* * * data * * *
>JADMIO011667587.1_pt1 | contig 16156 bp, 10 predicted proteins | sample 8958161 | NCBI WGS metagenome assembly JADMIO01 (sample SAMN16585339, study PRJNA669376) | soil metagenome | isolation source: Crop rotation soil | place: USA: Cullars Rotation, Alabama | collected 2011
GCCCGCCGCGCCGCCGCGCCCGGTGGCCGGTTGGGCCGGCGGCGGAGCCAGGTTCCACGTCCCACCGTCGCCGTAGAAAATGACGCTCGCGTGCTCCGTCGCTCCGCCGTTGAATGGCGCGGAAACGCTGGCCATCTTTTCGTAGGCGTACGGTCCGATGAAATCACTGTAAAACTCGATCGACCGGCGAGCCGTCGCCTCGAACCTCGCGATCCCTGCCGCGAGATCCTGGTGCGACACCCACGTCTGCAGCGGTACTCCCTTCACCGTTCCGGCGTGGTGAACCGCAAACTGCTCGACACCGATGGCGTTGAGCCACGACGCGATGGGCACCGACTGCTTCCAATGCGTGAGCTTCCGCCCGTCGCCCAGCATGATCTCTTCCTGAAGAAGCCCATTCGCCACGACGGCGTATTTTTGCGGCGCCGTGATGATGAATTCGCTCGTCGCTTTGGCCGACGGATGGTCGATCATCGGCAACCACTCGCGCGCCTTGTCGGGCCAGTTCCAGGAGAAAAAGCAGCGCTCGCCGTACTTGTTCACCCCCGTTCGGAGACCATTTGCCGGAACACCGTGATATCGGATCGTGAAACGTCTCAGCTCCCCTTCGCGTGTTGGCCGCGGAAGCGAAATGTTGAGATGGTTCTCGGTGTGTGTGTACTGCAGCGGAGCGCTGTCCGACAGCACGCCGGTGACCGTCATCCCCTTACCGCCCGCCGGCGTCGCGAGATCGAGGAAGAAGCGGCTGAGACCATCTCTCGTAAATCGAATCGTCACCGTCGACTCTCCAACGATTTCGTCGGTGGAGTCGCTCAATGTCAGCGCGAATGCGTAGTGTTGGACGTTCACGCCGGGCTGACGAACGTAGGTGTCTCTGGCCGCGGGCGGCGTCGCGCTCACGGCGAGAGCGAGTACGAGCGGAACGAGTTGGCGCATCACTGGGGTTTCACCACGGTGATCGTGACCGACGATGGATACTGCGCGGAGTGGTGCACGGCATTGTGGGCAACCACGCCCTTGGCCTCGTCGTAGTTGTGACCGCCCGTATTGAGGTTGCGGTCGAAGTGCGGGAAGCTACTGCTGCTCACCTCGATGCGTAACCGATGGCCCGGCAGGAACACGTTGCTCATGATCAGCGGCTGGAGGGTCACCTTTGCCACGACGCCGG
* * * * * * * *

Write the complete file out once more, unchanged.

>JADMIO011667587.1_pt1 | contig 16156 bp, 10 predicted proteins | sample 8958161 | NCBI WGS metagenome assembly JADMIO01 (sample SAMN16585339, study PRJNA669376) | soil metagenome | isolation source: Crop rotation soil | place: USA: Cullars Rotation, Alabama | collected 2011
GCCCGCCGCGCCGCCGCGCCCGGTGGCCGGTTGGGCCGGCGGCGGAGCCAGGTTCCACGTCCCACCGTCGCCGTAGAAAATGACGCTCGCGTGCTCCGTCGCTCCGCCGTTGAATGGCGCGGAAACGCTGGCCATCTTTTCGTAGGCGTACGGTCCGATGAAATCACTGTAAAACTCGATCGACCGGCGAGCCGTCGCCTCGAACCTCGCGATCCCTGCCGCGAGATCCTGGTGCGACACCCACGTCTGCAGCGGTACTCCCTTCACCGTTCCGGCGTGGTGAACCGCAAACTGCTCGACACCGATGGCGTTGAGCCACGACGCGATGGGCACCGACTGCTTCCAATGCGTGAGCTTCCGCCCGTCGCCCAGCATGATCTCTTCCTGAAGAAGCCCATTCGCCACGACGGCGTATTTTTGCGGCGCCGTGATGATGAATTCGCTCGTCGCTTTGGCCGACGGATGGTCGATCATCGGCAACCACTCGCGCGCCTTGTCGGGCCAGTTCCAGGAGAAAAAGCAGCGCTCGCCGTACTTGTTCACCCCCGTTCGGAGACCATTTGCCGGAACACCGTGATATCGGATCGTGAAACGTCTCAGCTCCCCTTCGCGTGTTGGCCGCGGAAGCGAAATGTTGAGATGGTTCTCGGTGTGTGTGTACTGCAGCGGAGCGCTGTCCGACAGCACGCCGGTGACCGTCATCCCCTTACCGCCCGCCGGCGTCGCGAGATCGAGGAAGAAGCGGCTGAGACCATCTCTCGTAAATCGAATCGTCACCGTCGACTCTCCAACGATTTCGTCGGTGGAGTCGCTCAATGTCAGCGCGAATGCGTAGTGTTGGACGTTCACGCCGGGCTGACGAACGTAGGTGTCTCTGGCCGCGGGCGGCGTCGCGCTCACGGCGAGAGCGAGTACGAGCGGAACGAGTTGGCGCATCACTGGGGTTTCACCACGGTGATCGTGACCGACGATGGATACTGCGCGGAGTGGTGCACGGCATTGTGGGCAACCACGCCCTTGGCCTCGTCGTAGTTGTGACCGCCCGTATTGAGGTTGCGGTCGAAGTGCGGGAAGCTACTGCTGCTCACCTCGATGCGTAACCGATGGCCCGGCAGGAACACGTTGCTCATGATCAGCGGCTGGAGGGTCACCTTTGCCACGACGCCGG